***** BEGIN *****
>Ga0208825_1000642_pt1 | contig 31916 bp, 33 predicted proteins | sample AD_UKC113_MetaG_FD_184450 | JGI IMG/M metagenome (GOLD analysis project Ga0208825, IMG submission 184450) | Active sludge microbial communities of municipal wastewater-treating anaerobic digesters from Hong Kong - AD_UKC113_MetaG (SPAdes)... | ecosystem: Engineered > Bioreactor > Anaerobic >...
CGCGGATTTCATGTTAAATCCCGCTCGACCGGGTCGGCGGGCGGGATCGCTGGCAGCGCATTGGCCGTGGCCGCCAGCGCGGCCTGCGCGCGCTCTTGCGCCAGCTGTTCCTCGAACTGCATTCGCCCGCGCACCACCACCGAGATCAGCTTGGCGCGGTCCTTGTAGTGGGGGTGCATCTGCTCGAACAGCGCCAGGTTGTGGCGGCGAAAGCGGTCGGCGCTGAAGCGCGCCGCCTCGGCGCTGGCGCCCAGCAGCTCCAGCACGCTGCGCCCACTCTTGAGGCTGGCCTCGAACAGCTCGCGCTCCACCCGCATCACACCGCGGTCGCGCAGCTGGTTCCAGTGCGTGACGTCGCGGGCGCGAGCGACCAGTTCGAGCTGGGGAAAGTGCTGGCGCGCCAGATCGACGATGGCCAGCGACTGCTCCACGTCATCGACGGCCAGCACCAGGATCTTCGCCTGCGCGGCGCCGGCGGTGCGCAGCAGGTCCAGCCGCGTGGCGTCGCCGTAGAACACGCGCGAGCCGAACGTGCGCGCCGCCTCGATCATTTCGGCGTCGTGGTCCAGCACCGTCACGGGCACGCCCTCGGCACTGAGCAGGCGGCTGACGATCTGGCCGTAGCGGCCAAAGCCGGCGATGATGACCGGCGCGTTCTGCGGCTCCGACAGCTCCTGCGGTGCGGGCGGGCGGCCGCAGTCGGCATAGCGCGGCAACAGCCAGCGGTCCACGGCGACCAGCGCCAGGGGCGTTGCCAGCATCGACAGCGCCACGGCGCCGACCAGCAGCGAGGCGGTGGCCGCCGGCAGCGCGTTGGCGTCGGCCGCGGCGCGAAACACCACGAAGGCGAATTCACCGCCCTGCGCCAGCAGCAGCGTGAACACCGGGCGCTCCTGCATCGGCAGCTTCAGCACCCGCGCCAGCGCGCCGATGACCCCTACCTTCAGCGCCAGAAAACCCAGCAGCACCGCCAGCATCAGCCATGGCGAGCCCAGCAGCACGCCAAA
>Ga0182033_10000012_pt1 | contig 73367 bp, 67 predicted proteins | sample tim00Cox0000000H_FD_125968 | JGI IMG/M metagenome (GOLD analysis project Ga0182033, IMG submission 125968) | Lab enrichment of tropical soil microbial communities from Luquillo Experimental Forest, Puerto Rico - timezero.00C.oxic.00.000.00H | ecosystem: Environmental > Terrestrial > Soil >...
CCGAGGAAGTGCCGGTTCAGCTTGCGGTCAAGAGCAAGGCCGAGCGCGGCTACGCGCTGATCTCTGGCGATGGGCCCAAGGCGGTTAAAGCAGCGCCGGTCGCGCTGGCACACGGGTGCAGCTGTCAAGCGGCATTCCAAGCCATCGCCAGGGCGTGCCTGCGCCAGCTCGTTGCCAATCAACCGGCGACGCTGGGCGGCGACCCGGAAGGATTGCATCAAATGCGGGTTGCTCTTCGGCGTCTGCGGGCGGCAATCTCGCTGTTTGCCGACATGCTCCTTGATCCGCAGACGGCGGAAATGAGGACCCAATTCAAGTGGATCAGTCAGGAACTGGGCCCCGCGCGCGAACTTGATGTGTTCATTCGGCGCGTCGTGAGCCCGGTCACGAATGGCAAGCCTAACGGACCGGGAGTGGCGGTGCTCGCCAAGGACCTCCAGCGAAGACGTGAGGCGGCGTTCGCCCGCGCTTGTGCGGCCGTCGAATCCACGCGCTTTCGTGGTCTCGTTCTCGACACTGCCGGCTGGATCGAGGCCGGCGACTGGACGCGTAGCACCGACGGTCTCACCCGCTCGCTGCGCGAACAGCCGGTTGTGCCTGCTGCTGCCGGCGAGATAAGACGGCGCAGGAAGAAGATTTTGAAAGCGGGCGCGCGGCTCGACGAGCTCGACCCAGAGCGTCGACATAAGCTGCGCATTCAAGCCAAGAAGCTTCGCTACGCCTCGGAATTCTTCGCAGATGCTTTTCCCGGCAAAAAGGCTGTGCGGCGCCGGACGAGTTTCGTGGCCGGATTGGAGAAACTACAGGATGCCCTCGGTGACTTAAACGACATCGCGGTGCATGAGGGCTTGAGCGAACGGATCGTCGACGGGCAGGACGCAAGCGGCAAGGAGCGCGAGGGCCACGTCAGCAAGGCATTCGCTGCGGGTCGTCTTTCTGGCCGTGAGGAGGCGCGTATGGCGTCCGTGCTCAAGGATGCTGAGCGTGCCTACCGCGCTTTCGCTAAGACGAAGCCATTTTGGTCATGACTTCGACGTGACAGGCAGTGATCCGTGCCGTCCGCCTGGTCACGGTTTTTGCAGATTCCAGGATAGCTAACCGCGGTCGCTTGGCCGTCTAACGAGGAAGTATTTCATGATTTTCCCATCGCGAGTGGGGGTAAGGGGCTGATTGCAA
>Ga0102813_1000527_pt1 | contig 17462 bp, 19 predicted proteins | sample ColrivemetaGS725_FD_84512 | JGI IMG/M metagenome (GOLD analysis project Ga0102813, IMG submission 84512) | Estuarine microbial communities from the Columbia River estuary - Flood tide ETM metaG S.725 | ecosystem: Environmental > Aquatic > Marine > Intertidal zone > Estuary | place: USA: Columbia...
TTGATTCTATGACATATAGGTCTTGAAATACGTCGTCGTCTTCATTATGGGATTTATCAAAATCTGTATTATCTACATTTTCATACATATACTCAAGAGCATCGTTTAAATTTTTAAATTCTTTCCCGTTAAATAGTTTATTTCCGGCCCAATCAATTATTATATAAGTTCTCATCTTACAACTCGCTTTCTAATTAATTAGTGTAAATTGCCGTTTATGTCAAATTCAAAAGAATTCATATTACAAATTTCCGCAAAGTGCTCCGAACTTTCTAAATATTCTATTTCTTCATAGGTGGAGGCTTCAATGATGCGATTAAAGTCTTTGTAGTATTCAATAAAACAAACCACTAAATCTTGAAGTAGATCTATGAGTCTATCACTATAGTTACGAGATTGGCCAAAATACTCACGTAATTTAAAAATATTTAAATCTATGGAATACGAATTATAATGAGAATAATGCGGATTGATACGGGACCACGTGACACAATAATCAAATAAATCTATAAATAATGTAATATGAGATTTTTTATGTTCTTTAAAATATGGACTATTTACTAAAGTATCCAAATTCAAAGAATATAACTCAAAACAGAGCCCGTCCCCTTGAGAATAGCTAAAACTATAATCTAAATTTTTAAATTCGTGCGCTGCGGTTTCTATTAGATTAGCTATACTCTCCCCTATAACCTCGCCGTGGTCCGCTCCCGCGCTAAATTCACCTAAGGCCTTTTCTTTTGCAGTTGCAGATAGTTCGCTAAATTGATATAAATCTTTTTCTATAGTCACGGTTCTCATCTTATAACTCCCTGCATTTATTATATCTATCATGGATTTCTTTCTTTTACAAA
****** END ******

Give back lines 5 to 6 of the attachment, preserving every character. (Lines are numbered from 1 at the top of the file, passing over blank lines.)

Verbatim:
>Ga0102813_1000527_pt1 | contig 17462 bp, 19 predicted proteins | sample ColrivemetaGS725_FD_84512 | JGI IMG/M metagenome (GOLD analysis project Ga0102813, IMG submission 84512) | Estuarine microbial communities from the Columbia River estuary - Flood tide ETM metaG S.725 | ecosystem: Environmental > Aquatic > Marine > Intertidal zone > Estuary | place: USA: Columbia...
TTGATTCTATGACATATAGGTCTTGAAATACGTCGTCGTCTTCATTATGGGATTTATCAAAATCTGTATTATCTACATTTTCATACATATACTCAAGAGCATCGTTTAAATTTTTAAATTCTTTCCCGTTAAATAGTTTATTTCCGGCCCAATCAATTATTATATAAGTTCTCATCTTACAACTCGCTTTCTAATTAATTAGTGTAAATTGCCGTTTATGTCAAATTCAAAAGAATTCATATTACAAATTTCCGCAAAGTGCTCCGAACTTTCTAAATATTCTATTTCTTCATAGGTGGAGGCTTCAATGATGCGATTAAAGTCTTTGTAGTATTCAATAAAACAAACCACTAAATCTTGAAGTAGATCTATGAGTCTATCACTATAGTTACGAGATTGGCCAAAATACTCACGTAATTTAAAAATATTTAAATCTATGGAATACGAATTATAATGAGAATAATGCGGATTGATACGGGACCACGTGACACAATAATCAAATAAATCTATAAATAATGTAATATGAGATTTTTTATGTTCTTTAAAATATGGACTATTTACTAAAGTATCCAAATTCAAAGAATATAACTCAAAACAGAGCCCGTCCCCTTGAGAATAGCTAAAACTATAATCTAAATTTTTAAATTCGTGCGCTGCGGTTTCTATTAGATTAGCTATACTCTCCCCTATAACCTCGCCGTGGTCCGCTCCCGCGCTAAATTCACCTAAGGCCTTTTCTTTTGCAGTTGCAGATAGTTCGCTAAATTGATATAAATCTTTTTCTATAGTCACGGTTCTCATCTTATAACTCCCTGCATTTATTATATCTATCATGGATTTCTTTCTTTTACAAA